Facing west, the C&O Canal is visible at the lower left. The coming of the railroad helped to end the usefulness of canals. To the right is the Interstate 70 bridge over the creek. The building of modern roads played a part in making the Western . . . — Map (db m96153) HM
20Maryland (Washington County), Big Pool — Veterans Memorial
A memorial to those who went and never returned to honor those who served and kept us safe our service men and women of the Big Pool, District 15 area — Map (db m139131) WM
21Maryland (Washington County), Big Spring — Four Locks
Four Locks – locks 47 through 50 – were built between 1836 and 1838, all within a half-mile stretch of the canal. Nestled amongst these four locks, a close-knit community thrived while the canal was in operation. Businesses prospered, . . . — Map (db m36716) HM
22Maryland (Washington County), Big Spring — Lancelot Jacques
A French Hugenot who in partnership with Thomas Johnson in 1768 built "Green Spring Furnace." He and Johnson dissolved partnership in 1776 when Johnson became first governor of Maryland. Jacques' house built about 1766. — Map (db m47120) HM
23Maryland (Washington County), Boonsboro — “Crampton’s Gap” “Maryland Heights” and “Pleasant Valley”
Important points during the first invasion of Maryland by the Army of the Confederacy in 1862. — Map (db m1879) HM
24Maryland (Washington County), Boonsboro — Battle of BoonsboroBuying Time — Gettysburg Campaign —
Confederate Gen. J.E.B. Stuart faced a difficult assignment: to locate the Union cavalry and prevent it from severing Gen. Robert E. Lee’s avenue of retreat to Williamsport and the Potomac River after the Battle of Gettysburg. The result was the . . . — Map (db m1630) HM
25Maryland (Washington County), Boonsboro — BoonsboroLee's Headquarters — Antietam Campaign 1862 —
After Gen. Robert E. Lee issued Special Order 191 near Frederick dividing the Army of Northern Virginia into four columns, Gen. Thomas J. “Stonewall” Jackson’s command marched across South Mountain on September 10, 1862. His column . . . — Map (db m122154) HM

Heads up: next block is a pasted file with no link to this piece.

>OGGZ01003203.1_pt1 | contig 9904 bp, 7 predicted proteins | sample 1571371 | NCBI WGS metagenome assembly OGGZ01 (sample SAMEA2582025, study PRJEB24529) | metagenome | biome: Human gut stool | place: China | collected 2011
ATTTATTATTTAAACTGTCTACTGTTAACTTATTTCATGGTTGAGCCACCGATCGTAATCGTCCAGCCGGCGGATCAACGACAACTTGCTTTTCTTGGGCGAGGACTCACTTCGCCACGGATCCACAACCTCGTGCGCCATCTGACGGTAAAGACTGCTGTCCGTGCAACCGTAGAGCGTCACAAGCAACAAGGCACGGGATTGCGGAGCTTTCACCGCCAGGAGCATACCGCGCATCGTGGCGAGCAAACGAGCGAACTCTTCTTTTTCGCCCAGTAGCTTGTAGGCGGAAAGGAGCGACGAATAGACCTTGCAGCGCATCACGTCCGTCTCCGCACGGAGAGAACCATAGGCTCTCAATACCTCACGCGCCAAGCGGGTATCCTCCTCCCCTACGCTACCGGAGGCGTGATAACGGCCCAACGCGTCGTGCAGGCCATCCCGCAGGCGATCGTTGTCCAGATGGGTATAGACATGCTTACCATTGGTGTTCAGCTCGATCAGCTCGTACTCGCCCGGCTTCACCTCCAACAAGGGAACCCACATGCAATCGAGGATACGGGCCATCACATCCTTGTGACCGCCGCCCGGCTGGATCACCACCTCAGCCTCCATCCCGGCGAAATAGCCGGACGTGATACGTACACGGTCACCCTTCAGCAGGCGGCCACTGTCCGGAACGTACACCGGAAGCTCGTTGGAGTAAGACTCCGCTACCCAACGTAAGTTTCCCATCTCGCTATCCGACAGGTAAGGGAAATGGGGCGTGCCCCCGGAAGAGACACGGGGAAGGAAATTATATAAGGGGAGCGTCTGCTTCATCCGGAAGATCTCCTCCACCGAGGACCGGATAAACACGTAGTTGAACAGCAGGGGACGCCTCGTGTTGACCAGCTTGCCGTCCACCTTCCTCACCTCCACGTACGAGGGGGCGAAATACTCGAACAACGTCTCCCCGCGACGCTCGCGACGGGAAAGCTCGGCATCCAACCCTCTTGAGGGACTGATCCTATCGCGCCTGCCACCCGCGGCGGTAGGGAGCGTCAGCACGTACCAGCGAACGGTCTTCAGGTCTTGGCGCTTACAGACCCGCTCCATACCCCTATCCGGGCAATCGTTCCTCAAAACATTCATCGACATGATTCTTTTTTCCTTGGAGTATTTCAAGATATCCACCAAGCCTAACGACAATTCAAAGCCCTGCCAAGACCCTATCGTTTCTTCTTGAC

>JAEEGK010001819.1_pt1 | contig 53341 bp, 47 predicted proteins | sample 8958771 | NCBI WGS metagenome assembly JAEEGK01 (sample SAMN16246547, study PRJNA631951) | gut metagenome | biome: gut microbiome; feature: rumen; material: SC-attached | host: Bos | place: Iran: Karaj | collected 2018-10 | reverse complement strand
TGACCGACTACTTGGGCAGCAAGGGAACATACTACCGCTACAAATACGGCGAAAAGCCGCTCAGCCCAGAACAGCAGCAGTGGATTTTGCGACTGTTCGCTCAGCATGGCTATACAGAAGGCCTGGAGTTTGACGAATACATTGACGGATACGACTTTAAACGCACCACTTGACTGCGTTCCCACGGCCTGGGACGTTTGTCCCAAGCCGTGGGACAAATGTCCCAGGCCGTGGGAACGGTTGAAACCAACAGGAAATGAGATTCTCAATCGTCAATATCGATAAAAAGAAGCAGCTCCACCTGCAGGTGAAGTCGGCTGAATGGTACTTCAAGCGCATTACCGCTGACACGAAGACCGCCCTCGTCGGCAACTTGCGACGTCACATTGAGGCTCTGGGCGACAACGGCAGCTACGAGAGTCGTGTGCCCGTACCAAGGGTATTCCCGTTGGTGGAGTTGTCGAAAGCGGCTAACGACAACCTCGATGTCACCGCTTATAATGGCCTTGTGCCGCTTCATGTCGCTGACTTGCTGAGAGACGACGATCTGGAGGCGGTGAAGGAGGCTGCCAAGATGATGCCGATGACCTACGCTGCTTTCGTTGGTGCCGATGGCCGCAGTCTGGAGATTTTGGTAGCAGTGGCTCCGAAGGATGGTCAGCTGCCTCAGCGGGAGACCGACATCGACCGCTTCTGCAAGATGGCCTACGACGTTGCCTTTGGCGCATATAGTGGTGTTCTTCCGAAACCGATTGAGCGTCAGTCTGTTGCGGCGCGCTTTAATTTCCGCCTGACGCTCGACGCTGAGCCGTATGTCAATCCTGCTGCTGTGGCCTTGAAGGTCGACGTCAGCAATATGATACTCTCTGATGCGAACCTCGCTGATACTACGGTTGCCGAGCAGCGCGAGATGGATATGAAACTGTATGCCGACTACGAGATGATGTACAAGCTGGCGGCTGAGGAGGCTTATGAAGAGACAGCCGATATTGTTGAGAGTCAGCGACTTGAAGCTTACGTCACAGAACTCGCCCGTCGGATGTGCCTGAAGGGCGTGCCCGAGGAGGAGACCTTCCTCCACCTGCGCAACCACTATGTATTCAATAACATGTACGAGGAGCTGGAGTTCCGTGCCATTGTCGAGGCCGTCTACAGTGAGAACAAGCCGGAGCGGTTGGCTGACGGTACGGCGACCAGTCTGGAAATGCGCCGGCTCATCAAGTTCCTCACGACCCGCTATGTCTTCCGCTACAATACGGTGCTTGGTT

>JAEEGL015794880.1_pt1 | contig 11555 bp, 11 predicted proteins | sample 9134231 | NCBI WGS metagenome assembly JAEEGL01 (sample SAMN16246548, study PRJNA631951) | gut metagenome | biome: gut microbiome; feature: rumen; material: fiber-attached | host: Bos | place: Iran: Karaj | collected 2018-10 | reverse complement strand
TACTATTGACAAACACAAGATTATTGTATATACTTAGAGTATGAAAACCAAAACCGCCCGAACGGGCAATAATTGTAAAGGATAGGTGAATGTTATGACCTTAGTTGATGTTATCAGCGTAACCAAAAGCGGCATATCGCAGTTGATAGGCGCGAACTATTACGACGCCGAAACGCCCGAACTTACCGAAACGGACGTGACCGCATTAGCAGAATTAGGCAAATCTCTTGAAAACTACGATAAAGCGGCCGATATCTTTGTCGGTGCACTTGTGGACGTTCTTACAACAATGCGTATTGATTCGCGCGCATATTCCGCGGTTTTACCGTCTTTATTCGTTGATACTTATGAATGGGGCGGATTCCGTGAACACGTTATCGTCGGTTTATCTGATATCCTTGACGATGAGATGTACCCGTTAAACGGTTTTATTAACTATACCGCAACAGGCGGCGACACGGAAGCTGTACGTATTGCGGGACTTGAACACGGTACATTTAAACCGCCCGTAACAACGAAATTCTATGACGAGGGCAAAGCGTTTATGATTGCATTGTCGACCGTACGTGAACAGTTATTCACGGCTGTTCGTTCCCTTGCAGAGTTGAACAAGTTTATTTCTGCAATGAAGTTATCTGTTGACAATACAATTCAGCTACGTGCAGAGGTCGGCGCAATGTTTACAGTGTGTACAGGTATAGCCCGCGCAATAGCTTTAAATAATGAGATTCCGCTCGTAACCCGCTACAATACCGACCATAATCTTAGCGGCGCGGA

26Maryland (Washington County), Boonsboro — Cannon of Revolutionary War
(War of American Independence) 1775–1783 forged Mount Aetna, Maryland Dedicated July 4, 1906 Rededicated July 5, 1992 Charles F. Kauffman, Jr. Mayor, Town of Boonsboro Robert J. Shifler, Assistant Mayor • Kevin M. Chambers, Councilman • . . . — Map (db m2005) HM
27Maryland (Washington County), Boonsboro — Gettysburg CampaignInvasion & Retreat
After stunning victories at Fredericksburg and Chancellorsville, Virginia, early in May 1863, Confederate Gen. Robert E. Lee carried the war through Maryland, across the Mason and Dixon Line and into Pennsylvania. His infantry marched north through . . . — Map (db m1913) HM
28Maryland (Washington County), Boonsboro — Gettysburg CampaignThe Battle of Boonsboro
Two U.S. Cavalry divisions repulsed five rebel cavalry brigades in a day-long fight north of Boonsboro on July 8, 1863. The South Mountain passes remained open to the Federal Army in pursuit of the Confederates retreating from Gettyburg via . . . — Map (db m7008) HM
29Maryland (Washington County), Boonsboro — Gravesite of William Boone
Gravesites of William Boone, d. 1798 and his wife Susanna Parks Boone, b. 1755 - d. 1844 William and his brother, George, founded Boone's Berry, now known as Boonsboro, in 1792 The graves are located near the original Boone . . . — Map (db m107565) HM
30Maryland (Washington County), Boonsboro — Korean War Memorial
With honor for those who served in Korea — Map (db m145986) WM
31Maryland (Washington County), Boonsboro — Stonewall Jackson's Way